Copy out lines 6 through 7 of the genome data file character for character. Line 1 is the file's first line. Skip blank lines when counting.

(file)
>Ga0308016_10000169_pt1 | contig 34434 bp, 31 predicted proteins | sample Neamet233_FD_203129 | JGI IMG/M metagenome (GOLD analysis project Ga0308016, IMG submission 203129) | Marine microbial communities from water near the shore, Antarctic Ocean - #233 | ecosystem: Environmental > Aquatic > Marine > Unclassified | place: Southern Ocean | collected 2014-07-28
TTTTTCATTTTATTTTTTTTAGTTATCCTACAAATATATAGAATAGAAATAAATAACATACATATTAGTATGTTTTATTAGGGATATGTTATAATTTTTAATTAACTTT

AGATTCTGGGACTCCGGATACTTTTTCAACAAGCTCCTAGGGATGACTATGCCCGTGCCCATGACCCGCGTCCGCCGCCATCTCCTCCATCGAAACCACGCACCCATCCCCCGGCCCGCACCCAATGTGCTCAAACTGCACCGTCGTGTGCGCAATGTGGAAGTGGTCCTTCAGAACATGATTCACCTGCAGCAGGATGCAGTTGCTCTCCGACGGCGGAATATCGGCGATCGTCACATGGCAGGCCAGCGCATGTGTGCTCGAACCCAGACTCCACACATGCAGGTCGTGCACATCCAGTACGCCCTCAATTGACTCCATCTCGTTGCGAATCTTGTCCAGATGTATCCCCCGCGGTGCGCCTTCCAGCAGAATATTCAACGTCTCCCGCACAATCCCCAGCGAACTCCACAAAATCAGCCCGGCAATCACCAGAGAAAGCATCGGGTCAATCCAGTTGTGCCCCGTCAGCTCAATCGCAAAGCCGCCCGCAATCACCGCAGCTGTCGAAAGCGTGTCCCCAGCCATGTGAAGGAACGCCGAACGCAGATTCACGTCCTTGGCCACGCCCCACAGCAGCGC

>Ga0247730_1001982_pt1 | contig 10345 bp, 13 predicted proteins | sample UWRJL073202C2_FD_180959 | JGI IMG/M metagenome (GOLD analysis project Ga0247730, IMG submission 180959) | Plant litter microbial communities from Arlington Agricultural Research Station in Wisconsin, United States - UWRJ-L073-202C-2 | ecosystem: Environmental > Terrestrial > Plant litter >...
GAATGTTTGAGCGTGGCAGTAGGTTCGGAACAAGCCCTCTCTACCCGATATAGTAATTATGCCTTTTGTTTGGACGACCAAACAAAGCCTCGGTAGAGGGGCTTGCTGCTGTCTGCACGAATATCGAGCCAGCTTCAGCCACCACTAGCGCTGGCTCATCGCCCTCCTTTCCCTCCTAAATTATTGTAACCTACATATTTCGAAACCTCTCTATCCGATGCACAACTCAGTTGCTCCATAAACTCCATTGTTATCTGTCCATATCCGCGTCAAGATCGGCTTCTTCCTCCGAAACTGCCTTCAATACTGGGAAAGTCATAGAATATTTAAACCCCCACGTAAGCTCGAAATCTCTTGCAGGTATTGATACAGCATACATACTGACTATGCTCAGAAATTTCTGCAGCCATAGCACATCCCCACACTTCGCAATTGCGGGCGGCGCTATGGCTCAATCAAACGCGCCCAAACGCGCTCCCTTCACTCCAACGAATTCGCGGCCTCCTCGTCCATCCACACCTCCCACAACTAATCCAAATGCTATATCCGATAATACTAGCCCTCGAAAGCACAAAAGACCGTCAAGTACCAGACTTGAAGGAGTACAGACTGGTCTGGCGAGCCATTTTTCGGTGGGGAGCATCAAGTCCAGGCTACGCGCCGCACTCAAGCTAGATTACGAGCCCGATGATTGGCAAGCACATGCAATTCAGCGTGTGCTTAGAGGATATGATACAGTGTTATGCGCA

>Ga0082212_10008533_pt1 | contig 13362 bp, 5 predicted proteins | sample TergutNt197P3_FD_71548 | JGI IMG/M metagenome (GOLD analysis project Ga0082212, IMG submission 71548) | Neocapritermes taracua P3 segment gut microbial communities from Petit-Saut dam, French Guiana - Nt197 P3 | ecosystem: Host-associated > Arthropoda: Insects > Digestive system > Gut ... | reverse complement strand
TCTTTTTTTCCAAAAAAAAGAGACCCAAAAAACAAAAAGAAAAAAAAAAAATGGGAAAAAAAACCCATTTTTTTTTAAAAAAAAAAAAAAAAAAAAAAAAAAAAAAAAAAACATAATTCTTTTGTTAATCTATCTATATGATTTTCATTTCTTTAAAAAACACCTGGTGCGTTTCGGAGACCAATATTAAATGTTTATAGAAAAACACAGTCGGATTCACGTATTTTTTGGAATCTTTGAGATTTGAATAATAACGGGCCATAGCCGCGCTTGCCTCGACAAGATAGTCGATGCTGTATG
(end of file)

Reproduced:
>Ga0082212_10008533_pt1 | contig 13362 bp, 5 predicted proteins | sample TergutNt197P3_FD_71548 | JGI IMG/M metagenome (GOLD analysis project Ga0082212, IMG submission 71548) | Neocapritermes taracua P3 segment gut microbial communities from Petit-Saut dam, French Guiana - Nt197 P3 | ecosystem: Host-associated > Arthropoda: Insects > Digestive system > Gut ... | reverse complement strand
TCTTTTTTTCCAAAAAAAAGAGACCCAAAAAACAAAAAGAAAAAAAAAAAATGGGAAAAAAAACCCATTTTTTTTTAAAAAAAAAAAAAAAAAAAAAAAAAAAAAAAAAAACATAATTCTTTTGTTAATCTATCTATATGATTTTCATTTCTTTAAAAAACACCTGGTGCGTTTCGGAGACCAATATTAAATGTTTATAGAAAAACACAGTCGGATTCACGTATTTTTTGGAATCTTTGAGATTTGAATAATAACGGGCCATAGCCGCGCTTGCCTCGACAAGATAGTCGATGCTGTATG